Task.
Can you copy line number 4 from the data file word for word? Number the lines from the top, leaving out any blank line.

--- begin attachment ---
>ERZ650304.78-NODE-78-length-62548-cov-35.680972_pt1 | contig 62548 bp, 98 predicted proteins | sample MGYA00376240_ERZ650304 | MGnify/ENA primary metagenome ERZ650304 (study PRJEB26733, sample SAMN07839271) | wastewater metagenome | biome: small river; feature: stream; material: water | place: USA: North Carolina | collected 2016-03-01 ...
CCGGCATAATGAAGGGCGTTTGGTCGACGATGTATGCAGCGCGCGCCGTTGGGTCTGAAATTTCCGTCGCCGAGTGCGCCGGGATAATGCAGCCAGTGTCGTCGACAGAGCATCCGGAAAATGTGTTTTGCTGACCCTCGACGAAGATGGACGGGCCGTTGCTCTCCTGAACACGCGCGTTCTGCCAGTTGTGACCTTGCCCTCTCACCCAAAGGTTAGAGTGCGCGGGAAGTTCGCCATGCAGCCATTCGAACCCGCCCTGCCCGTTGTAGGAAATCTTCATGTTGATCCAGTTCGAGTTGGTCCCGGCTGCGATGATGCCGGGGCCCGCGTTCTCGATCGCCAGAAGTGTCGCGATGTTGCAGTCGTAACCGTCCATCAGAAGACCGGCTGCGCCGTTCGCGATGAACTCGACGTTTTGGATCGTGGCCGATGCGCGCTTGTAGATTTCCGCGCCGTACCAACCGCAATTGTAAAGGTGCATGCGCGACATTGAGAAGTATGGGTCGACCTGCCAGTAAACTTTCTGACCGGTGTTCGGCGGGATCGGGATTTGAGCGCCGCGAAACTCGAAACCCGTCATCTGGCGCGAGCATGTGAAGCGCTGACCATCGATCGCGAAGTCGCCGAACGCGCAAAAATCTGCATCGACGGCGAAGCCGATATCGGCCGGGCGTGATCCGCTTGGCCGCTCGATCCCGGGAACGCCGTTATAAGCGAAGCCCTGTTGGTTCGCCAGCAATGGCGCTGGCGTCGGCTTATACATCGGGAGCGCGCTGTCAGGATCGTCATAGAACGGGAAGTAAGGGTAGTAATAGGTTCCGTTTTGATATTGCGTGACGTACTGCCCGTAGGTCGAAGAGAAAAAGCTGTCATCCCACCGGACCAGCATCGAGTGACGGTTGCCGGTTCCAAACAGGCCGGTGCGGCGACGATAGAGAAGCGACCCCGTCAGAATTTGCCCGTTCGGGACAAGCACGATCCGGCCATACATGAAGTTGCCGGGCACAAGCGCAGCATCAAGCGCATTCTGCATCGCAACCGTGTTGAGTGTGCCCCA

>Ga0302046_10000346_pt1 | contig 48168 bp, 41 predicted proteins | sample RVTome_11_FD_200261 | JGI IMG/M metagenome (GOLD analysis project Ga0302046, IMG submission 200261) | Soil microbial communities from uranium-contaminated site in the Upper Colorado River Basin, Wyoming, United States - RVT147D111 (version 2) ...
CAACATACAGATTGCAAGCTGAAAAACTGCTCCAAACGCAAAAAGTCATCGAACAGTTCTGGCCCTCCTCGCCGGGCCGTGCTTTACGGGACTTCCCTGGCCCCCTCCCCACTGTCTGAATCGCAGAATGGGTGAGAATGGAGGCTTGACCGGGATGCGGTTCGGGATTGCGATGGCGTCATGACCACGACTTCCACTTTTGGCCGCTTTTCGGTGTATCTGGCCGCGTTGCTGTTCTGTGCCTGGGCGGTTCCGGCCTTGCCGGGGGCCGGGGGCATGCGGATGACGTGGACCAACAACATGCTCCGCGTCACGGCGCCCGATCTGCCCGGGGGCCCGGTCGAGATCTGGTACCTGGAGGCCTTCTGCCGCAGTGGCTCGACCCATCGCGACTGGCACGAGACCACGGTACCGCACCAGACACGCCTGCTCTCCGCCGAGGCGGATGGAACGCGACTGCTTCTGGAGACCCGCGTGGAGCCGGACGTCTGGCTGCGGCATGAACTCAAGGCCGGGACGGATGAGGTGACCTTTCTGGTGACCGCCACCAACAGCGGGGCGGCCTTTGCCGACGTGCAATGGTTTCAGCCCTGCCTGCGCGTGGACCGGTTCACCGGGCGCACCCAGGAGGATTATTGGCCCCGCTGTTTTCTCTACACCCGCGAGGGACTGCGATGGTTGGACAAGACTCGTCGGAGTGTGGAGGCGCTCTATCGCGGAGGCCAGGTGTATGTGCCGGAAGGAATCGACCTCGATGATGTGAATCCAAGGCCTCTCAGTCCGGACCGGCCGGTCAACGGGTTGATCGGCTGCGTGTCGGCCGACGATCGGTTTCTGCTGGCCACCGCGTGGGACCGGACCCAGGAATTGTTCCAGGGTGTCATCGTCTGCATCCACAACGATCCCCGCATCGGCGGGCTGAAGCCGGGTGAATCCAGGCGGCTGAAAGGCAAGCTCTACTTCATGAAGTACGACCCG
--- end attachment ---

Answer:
CAACATACAGATTGCAAGCTGAAAAACTGCTCCAAACGCAAAAAGTCATCGAACAGTTCTGGCCCTCCTCGCCGGGCCGTGCTTTACGGGACTTCCCTGGCCCCCTCCCCACTGTCTGAATCGCAGAATGGGTGAGAATGGAGGCTTGACCGGGATGCGGTTCGGGATTGCGATGGCGTCATGACCACGACTTCCACTTTTGGCCGCTTTTCGGTGTATCTGGCCGCGTTGCTGTTCTGTGCCTGGGCGGTTCCGGCCTTGCCGGGGGCCGGGGGCATGCGGATGACGTGGACCAACAACATGCTCCGCGTCACGGCGCCCGATCTGCCCGGGGGCCCGGTCGAGATCTGGTACCTGGAGGCCTTCTGCCGCAGTGGCTCGACCCATCGCGACTGGCACGAGACCACGGTACCGCACCAGACACGCCTGCTCTCCGCCGAGGCGGATGGAACGCGACTGCTTCTGGAGACCCGCGTGGAGCCGGACGTCTGGCTGCGGCATGAACTCAAGGCCGGGACGGATGAGGTGACCTTTCTGGTGACCGCCACCAACAGCGGGGCGGCCTTTGCCGACGTGCAATGGTTTCAGCCCTGCCTGCGCGTGGACCGGTTCACCGGGCGCACCCAGGAGGATTATTGGCCCCGCTGTTTTCTCTACACCCGCGAGGGACTGCGATGGTTGGACAAGACTCGTCGGAGTGTGGAGGCGCTCTATCGCGGAGGCCAGGTGTATGTGCCGGAAGGAATCGACCTCGATGATGTGAATCCAAGGCCTCTCAGTCCGGACCGGCCGGTCAACGGGTTGATCGGCTGCGTGTCGGCCGACGATCGGTTTCTGCTGGCCACCGCGTGGGACCGGACCCAGGAATTGTTCCAGGGTGTCATCGTCTGCATCCACAACGATCCCCGCATCGGCGGGCTGAAGCCGGGTGAATCCAGGCGGCTGAAAGGCAAGCTCTACTTCATGAAGTACGACCCG